Powell eventually graduated to meatier film roles in The Expendables 3, Hidden Figures, and the Netflix rom-com Set It Up. He also reunited with Linklater on 2016's Everybody Wants Some!! "That was probably the most fun I've had making a movie," he says of the college comedy. "Rick brought us out to his ranch for two weeks and we read the script in the morning, we played baseball, we'd read the script again, we'd watch a movie, we'd bowl, we'd read the script again, just hang out, drink, and get to know each other."

The actor initially auditioned for the role of Rooster in Top Gun: Maverick and was devastated when he didn't get the part. "I got the call that I did not get Top Gun on July 3," he says. "I'm one of the most patriotic guys you'll ever meet, July 4 is one of my favorite holidays, I spent it pretty much in a fetal position and in an American flag tank top." When he was offered the role of Hangman instead, Powell turned the part down, believing the character as written in the script to be a professional step backwards. "Once Tom found out, he was like, 'Bring him in here,'" says director Kosinski. "So Glen came in and I sat down in a room with him and Tom. Tom said to him, 'What kind of career do you want Glen?' And Glen said, 'I want your career, Tom.' Tom said, How do you think I got here?' And Glen said, 'By picking great roles.' And Tom said, 'No, it's by picking great movies and then I made the roles good.' For Glen that was a real eye-opening moment. He took the role that, on the page, wasn't as big as it is in the film and just turned it into something really really special."

Glen Powell in 'Top Gun: Maverick'
| Credit: Paramount Pictures

Kosinski planned on shooting the footage of the pilots flying while the cast were actually airborne. As a result, Powell and the other actors playing the trainees began prepping for the film long before the shoot, undertaking a regimen of flights and instruction so they could believably portray their characters onscreen. "We were all in the trenches together," he says. "The fact that you wake up in the morning and know that at least a couple of you are going to puke, that's a very galvanizing process." Cruise took a personal interest in the progress of his costars. "After every flight, you had to go through the maneuvers that you pulled, how you were feeling physically, what you ate that morning," says Powell. "I would sarcastically fill out these reports and write funny things. I didn't realize Tom is reading every single one of these reports, because he's genuinely concerned about our safety up there."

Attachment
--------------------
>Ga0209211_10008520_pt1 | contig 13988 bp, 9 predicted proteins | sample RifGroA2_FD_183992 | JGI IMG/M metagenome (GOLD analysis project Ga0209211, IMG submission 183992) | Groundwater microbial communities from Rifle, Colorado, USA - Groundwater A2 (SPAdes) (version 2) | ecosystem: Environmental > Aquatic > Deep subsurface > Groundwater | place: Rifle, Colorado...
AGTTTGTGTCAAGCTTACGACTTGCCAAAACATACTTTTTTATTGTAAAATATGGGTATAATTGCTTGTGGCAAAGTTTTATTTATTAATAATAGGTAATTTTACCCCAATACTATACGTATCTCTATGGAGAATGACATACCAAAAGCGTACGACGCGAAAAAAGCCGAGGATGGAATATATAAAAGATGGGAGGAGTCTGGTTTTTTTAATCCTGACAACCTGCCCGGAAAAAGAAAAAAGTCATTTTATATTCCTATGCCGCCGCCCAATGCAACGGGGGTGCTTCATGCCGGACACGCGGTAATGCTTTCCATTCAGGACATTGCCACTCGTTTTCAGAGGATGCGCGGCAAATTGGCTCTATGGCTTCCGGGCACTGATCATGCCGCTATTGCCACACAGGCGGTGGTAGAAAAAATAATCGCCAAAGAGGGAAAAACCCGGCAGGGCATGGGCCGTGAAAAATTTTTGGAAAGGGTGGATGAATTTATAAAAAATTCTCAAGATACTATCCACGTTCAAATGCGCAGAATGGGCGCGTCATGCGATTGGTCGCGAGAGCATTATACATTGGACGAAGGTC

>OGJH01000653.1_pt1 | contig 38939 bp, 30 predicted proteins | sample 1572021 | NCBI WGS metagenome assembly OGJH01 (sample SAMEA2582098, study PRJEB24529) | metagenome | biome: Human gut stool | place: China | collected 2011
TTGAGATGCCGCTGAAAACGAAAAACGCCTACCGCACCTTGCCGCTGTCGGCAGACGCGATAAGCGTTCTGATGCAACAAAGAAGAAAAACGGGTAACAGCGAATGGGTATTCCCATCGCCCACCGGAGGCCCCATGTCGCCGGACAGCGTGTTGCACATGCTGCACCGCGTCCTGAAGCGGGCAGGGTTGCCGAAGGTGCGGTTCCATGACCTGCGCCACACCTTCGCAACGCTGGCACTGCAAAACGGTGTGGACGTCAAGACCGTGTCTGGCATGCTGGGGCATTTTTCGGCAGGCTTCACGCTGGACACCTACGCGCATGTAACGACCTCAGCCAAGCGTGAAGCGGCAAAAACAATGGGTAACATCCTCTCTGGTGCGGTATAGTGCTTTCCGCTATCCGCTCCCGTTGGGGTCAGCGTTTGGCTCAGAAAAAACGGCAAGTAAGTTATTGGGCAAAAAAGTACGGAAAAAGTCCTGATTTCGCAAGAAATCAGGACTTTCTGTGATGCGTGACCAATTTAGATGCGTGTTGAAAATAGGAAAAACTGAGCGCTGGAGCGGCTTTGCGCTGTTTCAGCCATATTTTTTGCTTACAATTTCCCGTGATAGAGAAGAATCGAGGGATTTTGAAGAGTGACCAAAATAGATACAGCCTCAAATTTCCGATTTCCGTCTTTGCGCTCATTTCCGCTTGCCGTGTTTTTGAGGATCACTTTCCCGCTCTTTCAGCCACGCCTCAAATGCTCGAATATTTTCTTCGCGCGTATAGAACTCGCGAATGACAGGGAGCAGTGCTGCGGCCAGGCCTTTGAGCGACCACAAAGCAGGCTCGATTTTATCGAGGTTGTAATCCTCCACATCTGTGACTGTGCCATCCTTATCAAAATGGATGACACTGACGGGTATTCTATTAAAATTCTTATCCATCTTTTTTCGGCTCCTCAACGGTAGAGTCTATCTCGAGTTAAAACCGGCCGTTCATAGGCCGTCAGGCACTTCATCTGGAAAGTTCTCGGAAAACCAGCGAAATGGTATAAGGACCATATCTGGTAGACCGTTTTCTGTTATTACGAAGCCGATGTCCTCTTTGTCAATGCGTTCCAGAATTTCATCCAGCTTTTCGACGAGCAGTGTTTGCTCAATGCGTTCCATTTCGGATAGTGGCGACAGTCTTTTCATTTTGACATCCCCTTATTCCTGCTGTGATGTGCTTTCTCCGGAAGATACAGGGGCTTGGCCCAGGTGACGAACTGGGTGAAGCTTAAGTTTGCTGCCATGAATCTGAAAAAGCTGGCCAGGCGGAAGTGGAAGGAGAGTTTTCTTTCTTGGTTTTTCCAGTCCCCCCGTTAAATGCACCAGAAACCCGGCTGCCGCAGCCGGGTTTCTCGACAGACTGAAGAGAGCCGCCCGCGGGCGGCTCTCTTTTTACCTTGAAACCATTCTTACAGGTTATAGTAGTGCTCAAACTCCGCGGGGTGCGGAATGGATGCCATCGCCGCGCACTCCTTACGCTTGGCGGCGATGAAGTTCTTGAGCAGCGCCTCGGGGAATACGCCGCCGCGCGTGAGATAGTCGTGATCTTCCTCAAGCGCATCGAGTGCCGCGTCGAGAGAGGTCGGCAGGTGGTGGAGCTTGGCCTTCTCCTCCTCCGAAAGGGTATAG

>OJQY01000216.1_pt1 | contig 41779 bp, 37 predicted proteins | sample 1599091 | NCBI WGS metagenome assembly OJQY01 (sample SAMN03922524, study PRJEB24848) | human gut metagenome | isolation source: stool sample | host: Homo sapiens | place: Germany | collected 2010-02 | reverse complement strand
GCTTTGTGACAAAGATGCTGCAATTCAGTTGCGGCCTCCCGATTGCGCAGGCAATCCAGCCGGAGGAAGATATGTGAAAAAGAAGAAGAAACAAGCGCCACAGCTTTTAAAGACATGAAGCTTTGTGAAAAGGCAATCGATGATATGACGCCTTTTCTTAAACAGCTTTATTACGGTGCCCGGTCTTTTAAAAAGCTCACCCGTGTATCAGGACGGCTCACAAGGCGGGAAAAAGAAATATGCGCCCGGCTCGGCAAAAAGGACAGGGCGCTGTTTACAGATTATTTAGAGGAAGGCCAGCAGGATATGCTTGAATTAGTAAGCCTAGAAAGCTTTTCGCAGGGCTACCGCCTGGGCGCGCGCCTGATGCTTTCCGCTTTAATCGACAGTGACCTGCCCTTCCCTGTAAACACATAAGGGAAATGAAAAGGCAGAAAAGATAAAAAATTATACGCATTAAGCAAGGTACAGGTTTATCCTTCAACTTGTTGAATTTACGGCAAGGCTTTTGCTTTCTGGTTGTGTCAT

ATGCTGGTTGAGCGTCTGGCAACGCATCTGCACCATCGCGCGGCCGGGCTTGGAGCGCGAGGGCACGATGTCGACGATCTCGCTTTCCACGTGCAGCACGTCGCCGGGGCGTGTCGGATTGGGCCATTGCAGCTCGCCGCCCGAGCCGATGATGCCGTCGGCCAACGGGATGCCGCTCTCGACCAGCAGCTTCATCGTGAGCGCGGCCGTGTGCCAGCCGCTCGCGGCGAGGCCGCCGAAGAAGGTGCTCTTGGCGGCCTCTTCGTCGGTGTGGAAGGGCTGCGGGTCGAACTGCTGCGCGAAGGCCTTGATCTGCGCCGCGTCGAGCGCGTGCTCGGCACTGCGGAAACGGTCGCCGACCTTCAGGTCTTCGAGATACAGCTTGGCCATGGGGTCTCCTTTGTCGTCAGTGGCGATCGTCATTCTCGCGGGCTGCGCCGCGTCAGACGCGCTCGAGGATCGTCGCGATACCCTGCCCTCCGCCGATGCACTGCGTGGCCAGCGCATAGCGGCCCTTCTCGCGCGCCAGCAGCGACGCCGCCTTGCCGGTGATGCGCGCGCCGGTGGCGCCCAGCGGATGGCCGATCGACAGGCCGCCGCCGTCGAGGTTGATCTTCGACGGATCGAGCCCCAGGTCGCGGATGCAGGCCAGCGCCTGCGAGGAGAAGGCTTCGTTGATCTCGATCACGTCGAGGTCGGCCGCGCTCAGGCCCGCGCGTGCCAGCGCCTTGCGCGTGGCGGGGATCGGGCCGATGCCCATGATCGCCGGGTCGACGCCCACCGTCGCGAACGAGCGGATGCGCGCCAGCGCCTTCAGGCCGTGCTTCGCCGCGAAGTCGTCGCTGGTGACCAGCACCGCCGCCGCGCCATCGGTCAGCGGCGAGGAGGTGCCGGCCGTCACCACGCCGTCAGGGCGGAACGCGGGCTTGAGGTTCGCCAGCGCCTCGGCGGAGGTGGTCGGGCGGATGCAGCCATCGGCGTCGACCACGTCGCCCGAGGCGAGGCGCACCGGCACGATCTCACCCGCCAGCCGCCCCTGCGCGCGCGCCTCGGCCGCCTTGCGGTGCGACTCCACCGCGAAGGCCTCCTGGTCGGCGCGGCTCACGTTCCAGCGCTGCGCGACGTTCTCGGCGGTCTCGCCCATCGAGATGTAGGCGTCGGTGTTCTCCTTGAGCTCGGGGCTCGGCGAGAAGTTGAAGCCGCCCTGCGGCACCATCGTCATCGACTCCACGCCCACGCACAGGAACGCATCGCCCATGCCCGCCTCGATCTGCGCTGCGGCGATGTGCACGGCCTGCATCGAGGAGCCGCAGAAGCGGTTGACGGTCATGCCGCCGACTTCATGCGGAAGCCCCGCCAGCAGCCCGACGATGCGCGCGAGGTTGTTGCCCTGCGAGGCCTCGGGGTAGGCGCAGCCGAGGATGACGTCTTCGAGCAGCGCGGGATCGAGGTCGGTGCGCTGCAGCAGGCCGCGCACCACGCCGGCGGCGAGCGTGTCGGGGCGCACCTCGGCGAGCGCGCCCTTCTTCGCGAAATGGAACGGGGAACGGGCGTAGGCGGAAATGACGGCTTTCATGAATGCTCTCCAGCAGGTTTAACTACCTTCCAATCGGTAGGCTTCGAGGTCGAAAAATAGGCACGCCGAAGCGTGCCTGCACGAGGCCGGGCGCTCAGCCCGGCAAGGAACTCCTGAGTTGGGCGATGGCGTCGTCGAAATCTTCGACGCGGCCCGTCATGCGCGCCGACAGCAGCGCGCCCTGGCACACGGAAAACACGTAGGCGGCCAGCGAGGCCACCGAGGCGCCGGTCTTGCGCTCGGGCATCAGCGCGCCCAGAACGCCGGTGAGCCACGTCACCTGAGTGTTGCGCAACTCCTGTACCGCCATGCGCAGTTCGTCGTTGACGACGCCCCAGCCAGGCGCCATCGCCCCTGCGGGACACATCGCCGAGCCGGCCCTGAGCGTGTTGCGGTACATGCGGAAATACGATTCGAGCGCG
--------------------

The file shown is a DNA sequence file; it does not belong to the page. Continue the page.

One of the most stressful days of the shoot took place on the ground when Cruise and his young, mostly shirtless costars shot a scene in which they played football on the beach, an obvious nod to the first film's famous volleyball sequence. "There was more pressure leading up to that scene than any in the whole movie," says Powell. "It was every cast member, until about midnight the day before, in that gym, trying to do crunches and pull-ups."

Top Gun: Maverick was set for release in June 2020 but Paramount delayed the movie's release after the start of the pandemic. Powell spent the off-time playing another pilot in the Korean War-set Devotion (out Oct. 28) and writing a comedy-thriller script with Linklater, which they hope to shoot this fall.

Even so, the actor admits the last couple of years have been a frustrating period, especially given early rumors — since disproven — that Top Gun: Maverick might release the movie via its streaming service Paramount+. "That was the really trying time for all the young guns," he says. "When you're an actor at a certain level, which none of us are at, life kind of goes on. But when you're betting on this movie to give you hopefully a little bit more ammunition in Hollywood, it's really tough. I've got to give Tom and Paramount credit, they stuck to their guns, and they said, 'Hey, we're not going to release this thing until we get to show it to the world the way they were meant to see it.'"

Powell is speaking to EW via Zoom from Las Vegas where he is promoting Top Gun: Maverick at CinemaCon, and is fresh seeing the film with an audience for the first time. "It felt right," he says. "It felt really great."

He's now leaving our interview to go spend time with his family, in Vegas with him. "We're all going out in flight suits tonight," he says. Seriously? "I'm serious," he says. "My dad — his call sign is Hangdad. I've got Hangmom and Hangdad here with me in flight suits."

Before he goes, EW has one last question for him: So did Cruise give Powell flying lessons and a cake?

"Oh yeah," he says. "Have you tried the cake? The cake is unreal. My family looks forward to the cake every year."